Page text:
By Mike Paddock
“Am I getting too old for this?” I thought as the 5 AM alarm came too early. I was in Guatemala as a Rotarian and volunteer through Engineers Without Borders USA. We were moving at break-neck speed, hiking up and down steep mountains to evaluate 10 potential new projects. Yesterday, we’d done a half-day mountainous hike to test two newly discovered springs that might provide clean water to a community that had never had it. That got me moving, as did the fresh Guatemalan coffee.
I was in a rural mountain village where a community named Chupoj, descendants of the ancient Mayans, had requested assistance with a potable water system for its 840 members. The Rotary Club of Milwaukee, along with other clubs in our District and the Vista Hermosa Rotary Club of Guatemala, want to partner on this project through a potential Rotary Global Grant.
That morning I met with the community’s four healthcare providers who provide care to their community without benefit of the most basic foundation for health: clean water.
During the dry season, water came from the dirty river, requiring a three-hour walk down a steep mountain path and back up with a 40-pound jerry can of water. When it came to childbirth, these four women needed to make sure they had ample water on hand. They would instruct a family to pray for rain as the mother got close to going into labor. If no rain came, family and neighbors would make about 20 trips to the river below to obtain water.
Nearly every family had suffered the tragic loss of a child to waterborne diseases, including these four ladies. Quiet tears spilled down Donna Tomasa’s face as she told me how water had played a different but equally tragic role in the loss of her own baby. Tomasa was pregnant and helping carry water up the mountain for a pregnant woman near labor. Tired, she slipped and tumbled down the mountain. She lost her child.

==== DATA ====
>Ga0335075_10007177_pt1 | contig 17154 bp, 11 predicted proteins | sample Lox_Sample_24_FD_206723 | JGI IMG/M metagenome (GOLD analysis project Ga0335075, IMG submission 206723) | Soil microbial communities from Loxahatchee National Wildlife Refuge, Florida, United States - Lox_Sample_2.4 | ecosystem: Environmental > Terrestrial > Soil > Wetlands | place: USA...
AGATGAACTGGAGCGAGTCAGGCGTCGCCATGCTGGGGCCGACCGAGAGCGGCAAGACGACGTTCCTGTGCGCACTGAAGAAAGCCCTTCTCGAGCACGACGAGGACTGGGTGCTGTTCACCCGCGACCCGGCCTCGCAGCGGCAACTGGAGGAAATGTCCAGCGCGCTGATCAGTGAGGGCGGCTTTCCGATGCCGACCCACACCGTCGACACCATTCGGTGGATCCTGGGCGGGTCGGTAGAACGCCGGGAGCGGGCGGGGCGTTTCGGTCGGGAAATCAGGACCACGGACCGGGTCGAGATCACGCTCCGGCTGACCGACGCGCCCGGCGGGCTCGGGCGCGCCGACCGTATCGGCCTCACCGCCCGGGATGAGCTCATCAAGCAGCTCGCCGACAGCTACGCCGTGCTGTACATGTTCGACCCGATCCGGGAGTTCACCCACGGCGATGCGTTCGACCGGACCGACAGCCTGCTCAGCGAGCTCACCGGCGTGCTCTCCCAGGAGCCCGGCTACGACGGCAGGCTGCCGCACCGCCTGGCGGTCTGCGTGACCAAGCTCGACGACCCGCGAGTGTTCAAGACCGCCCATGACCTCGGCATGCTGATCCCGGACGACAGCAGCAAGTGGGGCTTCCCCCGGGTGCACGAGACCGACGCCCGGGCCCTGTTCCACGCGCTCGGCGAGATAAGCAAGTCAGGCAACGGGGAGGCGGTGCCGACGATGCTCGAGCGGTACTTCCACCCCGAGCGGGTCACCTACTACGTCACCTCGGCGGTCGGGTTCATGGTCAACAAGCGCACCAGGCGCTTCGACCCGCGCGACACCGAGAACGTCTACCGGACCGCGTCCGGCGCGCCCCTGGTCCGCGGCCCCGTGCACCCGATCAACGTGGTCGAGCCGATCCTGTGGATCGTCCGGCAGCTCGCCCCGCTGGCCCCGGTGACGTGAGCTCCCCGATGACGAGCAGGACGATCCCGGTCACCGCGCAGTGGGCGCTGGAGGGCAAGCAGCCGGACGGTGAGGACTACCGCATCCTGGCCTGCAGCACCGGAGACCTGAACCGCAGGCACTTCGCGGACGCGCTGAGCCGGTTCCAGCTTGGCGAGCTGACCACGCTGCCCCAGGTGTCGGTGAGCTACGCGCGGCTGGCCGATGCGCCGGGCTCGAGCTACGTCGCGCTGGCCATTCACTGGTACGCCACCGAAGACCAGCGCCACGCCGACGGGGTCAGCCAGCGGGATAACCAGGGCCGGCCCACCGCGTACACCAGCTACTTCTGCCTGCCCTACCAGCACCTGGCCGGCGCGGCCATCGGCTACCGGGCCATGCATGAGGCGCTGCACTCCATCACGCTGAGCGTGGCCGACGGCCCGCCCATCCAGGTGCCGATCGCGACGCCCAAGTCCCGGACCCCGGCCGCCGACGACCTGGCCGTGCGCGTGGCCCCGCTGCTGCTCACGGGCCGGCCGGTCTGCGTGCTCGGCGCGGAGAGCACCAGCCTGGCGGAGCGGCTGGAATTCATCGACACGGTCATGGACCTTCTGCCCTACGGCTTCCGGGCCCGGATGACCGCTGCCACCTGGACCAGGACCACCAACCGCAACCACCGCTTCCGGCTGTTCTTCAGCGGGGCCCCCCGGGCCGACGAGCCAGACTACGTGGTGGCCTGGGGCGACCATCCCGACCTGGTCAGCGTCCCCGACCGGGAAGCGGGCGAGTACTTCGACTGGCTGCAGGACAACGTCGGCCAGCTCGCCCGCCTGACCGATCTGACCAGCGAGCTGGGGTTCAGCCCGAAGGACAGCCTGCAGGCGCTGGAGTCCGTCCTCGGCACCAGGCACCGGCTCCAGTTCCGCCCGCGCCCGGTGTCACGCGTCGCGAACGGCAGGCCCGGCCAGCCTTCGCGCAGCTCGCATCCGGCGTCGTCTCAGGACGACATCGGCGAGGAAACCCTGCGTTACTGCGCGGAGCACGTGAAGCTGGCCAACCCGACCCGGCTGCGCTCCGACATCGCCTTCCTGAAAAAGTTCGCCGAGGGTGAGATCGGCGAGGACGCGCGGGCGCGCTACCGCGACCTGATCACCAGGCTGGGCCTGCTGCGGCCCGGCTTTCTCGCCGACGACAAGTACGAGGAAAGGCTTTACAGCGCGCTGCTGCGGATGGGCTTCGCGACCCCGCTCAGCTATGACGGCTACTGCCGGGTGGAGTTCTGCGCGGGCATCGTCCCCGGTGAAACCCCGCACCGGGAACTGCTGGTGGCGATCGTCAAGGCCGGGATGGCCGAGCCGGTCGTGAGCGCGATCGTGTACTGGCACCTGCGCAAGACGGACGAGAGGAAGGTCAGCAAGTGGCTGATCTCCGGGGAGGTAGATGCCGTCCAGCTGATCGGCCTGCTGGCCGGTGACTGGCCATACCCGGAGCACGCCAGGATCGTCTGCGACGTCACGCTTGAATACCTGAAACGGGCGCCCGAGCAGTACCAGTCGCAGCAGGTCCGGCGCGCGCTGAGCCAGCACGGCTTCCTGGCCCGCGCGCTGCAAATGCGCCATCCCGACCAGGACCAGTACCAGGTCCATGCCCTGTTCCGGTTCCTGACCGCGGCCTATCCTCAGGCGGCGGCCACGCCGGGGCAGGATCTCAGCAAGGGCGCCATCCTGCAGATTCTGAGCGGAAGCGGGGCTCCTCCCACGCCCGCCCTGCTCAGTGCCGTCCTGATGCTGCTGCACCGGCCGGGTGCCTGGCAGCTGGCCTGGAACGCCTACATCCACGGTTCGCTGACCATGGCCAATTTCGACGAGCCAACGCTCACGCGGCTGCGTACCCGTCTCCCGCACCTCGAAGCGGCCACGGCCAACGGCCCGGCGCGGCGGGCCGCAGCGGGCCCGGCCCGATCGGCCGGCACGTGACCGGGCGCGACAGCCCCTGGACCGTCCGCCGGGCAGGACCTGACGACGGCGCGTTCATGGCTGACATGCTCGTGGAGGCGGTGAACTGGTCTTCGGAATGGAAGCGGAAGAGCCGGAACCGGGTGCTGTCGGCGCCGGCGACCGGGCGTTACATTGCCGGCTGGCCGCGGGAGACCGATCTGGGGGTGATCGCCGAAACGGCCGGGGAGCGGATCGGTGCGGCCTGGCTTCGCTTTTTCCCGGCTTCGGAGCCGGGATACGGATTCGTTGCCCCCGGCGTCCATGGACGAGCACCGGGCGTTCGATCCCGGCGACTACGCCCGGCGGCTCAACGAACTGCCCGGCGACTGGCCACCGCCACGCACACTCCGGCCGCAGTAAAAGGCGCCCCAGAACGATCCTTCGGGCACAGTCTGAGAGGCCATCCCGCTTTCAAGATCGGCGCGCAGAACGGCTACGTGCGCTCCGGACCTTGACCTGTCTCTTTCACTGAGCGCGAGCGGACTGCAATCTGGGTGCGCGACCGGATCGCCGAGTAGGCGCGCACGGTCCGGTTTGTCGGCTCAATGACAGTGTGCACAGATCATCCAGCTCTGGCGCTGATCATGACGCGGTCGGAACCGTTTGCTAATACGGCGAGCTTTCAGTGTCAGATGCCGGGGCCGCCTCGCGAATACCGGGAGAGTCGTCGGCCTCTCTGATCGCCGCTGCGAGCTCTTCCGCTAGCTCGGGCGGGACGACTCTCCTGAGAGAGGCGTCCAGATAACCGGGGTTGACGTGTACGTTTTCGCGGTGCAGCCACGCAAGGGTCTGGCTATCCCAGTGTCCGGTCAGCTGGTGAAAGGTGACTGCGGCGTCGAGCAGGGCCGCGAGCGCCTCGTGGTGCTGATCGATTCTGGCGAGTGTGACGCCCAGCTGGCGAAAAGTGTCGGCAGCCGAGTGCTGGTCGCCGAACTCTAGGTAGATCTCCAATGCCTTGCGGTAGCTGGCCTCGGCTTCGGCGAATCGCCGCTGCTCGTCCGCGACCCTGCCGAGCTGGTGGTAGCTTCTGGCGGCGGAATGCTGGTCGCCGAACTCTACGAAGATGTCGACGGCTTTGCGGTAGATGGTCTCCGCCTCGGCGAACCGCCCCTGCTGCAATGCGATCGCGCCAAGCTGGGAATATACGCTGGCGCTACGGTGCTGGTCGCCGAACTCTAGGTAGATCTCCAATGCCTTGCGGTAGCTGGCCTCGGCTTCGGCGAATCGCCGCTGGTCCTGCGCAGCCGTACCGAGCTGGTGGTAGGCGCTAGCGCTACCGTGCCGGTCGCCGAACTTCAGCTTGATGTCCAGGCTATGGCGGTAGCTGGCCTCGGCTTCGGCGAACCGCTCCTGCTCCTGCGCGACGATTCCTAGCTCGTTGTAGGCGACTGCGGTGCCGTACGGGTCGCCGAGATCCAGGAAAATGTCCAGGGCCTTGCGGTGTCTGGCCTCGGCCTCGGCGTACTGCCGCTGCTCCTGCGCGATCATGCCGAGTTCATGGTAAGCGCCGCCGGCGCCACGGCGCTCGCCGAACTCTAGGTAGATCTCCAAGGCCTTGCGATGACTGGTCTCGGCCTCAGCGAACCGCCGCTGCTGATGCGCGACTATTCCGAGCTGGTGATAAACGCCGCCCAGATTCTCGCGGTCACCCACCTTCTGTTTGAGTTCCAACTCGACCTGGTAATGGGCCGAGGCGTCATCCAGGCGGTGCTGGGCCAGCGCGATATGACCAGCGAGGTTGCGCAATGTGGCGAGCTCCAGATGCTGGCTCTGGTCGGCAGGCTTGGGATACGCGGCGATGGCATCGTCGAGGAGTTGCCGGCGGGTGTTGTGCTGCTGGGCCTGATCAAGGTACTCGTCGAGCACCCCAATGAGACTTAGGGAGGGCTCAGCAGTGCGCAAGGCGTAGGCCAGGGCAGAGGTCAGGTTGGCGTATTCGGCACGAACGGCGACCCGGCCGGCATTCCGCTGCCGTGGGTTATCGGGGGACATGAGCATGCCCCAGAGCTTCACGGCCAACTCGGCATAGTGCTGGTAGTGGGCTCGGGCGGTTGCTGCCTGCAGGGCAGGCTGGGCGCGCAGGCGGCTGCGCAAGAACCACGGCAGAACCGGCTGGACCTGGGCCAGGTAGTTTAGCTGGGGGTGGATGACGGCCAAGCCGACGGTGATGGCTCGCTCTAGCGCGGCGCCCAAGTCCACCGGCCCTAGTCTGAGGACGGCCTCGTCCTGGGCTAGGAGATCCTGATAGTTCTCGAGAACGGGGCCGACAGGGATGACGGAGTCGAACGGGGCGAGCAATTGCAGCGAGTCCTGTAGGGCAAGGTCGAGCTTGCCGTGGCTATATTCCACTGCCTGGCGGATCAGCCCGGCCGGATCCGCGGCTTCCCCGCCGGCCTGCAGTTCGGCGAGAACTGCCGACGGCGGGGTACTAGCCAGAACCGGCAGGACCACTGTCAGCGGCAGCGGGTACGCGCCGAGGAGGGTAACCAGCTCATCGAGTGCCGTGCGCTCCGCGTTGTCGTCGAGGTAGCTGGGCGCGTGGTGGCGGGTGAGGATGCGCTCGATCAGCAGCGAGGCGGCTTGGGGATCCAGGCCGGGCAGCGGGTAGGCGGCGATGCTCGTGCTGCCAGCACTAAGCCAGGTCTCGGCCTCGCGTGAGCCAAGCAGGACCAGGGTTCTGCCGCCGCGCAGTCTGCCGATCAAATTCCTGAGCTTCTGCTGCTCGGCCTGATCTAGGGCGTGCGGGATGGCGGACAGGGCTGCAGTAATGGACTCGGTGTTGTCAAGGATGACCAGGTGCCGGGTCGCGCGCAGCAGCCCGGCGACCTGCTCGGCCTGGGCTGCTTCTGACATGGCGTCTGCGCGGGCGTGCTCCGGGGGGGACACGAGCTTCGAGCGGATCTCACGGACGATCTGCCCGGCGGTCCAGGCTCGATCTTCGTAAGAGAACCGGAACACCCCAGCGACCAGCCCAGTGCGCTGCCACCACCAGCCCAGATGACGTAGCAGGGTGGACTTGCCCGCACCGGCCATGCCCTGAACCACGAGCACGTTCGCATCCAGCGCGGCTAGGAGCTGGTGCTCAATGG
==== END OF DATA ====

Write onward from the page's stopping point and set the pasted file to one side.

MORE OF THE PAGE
Then Donna Maria allowed her frustrations to spill out. How could they provide the quality care they knew, without the clean water they needed? The dirty river water caused infections, especially in babies and new mothers. They did their best, but it could never be good enough without clean water.
It wasn’t that the community hadn’t tried to establish a reliable source of water. Five years ago, the community waited patiently as a drill rig was hired to bore 660’ into their mountain, but no water appeared. Working with the municipal government, last year a larger drill pushed 1000’ into the mountain. Again, no water.
The community refused to give up. They searched the river valley and finally found two remote springs, which are what brought me to this mountain hamlet in rural Guatemala, sitting across from these four remarkable keepers of the community’s health.
These ladies were delighted as I gave them the good news: yesterday’s water tests showed that the springs could provide clean water now and into the future. The community will need pumps and pipes to get the water up to the mountain. That’s why a Rotary Global Grant is needed.
As I watched these four healthcare giants walk away, down a path lined by corn stalks towering above them, I knew this project was more than a good idea. It meant a better life.